We believe that browser frontends will increase in importance. Browsers are the most widely spread runtime ever, and they are gaining new features and capabilities at an amazing rate.
When developing application components for the browser, developers do (and should) take advantage of the rich ecosystem of libraries and development frameworks that exists. With new candidates constantly being released, and support for old ones ending, it’s difficult to keep an overview.
This page aims to collect some of the more popular of these frameworks, and give an idea of whether they can be a useful part of developing Crossbar.io applications. If so, then this also collects links to resources to help get you started.
This is very much a work in progress, and contributions are highly welcome!
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The AngularJS website offers a lot of information, including tutorials.
Ember.js is a frontend framework which provides routing, templating and data binding.
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notes: - data binding - components (using Handelbars) - routing & url handling
Polymer is a framework by Google which is based on elements. Functionality is packaged into them (using the new Web Components technologies), so they can be used easily in your markup - just like existing HTML elements. Elements can also be combined to form new elements, allowing to build complex functionality from simpler blocks. It provides a large number of elements and allows you to create your own elements. Since Polymer uses the most current Web technologies, it also provides polyfills for missing APIs.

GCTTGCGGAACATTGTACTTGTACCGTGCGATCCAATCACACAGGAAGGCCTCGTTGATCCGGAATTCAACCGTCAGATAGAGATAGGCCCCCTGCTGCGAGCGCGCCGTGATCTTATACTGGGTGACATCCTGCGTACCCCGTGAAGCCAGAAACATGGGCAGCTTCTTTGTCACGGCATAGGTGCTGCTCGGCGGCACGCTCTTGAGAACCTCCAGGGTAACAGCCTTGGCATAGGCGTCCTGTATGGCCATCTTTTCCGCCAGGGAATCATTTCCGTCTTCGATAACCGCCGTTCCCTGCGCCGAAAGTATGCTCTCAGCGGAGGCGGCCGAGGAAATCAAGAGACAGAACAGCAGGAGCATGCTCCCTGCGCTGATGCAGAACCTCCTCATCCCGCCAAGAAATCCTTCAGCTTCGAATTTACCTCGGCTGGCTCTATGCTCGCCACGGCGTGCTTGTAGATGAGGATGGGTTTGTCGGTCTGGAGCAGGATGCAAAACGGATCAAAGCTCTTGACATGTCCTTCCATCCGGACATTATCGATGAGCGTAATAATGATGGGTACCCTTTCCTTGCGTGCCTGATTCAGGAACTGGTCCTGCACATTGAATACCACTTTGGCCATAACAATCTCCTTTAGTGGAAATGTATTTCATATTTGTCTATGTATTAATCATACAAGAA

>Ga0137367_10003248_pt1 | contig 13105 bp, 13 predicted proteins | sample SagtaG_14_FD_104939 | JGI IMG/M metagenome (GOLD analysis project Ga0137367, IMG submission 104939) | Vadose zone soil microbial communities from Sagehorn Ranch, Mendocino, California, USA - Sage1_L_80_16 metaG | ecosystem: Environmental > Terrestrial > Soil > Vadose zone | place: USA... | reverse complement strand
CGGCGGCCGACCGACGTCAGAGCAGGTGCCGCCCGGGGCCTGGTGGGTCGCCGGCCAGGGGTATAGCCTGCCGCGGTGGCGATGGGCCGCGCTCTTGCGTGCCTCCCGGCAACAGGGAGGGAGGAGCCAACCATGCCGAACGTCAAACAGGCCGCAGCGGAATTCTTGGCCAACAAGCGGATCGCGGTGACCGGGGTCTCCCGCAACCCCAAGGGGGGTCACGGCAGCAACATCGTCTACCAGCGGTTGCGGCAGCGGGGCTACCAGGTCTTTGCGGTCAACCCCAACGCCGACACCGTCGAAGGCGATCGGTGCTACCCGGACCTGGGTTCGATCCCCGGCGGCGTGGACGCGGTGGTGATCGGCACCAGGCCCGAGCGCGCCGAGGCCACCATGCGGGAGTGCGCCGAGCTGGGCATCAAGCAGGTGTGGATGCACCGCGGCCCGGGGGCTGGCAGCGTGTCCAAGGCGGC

Since Polymer focuses on elements, it is easy to combine with other libraries or frameworks. While we have no experience with Polymer and Crossbar.io, there are no obvious showstoppers here in combining the two.
KnockoutJS is a library for MVVM applications. It provides a lot of features for user interfaces, such as two-way data binding for UI elements, adding markup based on array contents and templating. The newest version has added a component system as well. Knockout extends beyond UIs, though: ‘computeds’ are values which are dynamically updated if any dependent variables change. Using this and subscriptions to variables, you can build applications where data changes automatically trigger actions, and reduce coupling in your code.
While Knockout offers powerful features, it is a library. You can use it as much or as little as you want in your projects, so it’s easy to dip your feet in a little first, and to combine it with other libraries.
We have been using KnockoutJS for our own applications for a while now, and find it combines very well with Crossbar.io. The two-way data binding is perfect for real-time updates.
The tutorials on the Knockout homepage are a great place to start learning knockout concepts.
the Crossbar Editform demo has a Knockout variant (but beware, the code needs refactoring). A tutorial for this should be up shortly
At its most basic Bootstrap provides CSS styles for your page, but you can also use some provided widgets, such as the seemingly ubiquitous responsive top navigation. In our limited use so far, any problems we’ve encountered have been with the framework itself, not with the combination with Crossbar.
jQuery mobile provides both UI elements and app routing, with a focus on cross-device deployment. Our experience with this and Crossbar is purely in the combination of jQuery mobile + Knockout.JS - and that was a pain. Otherwise it should be easy enough to combine.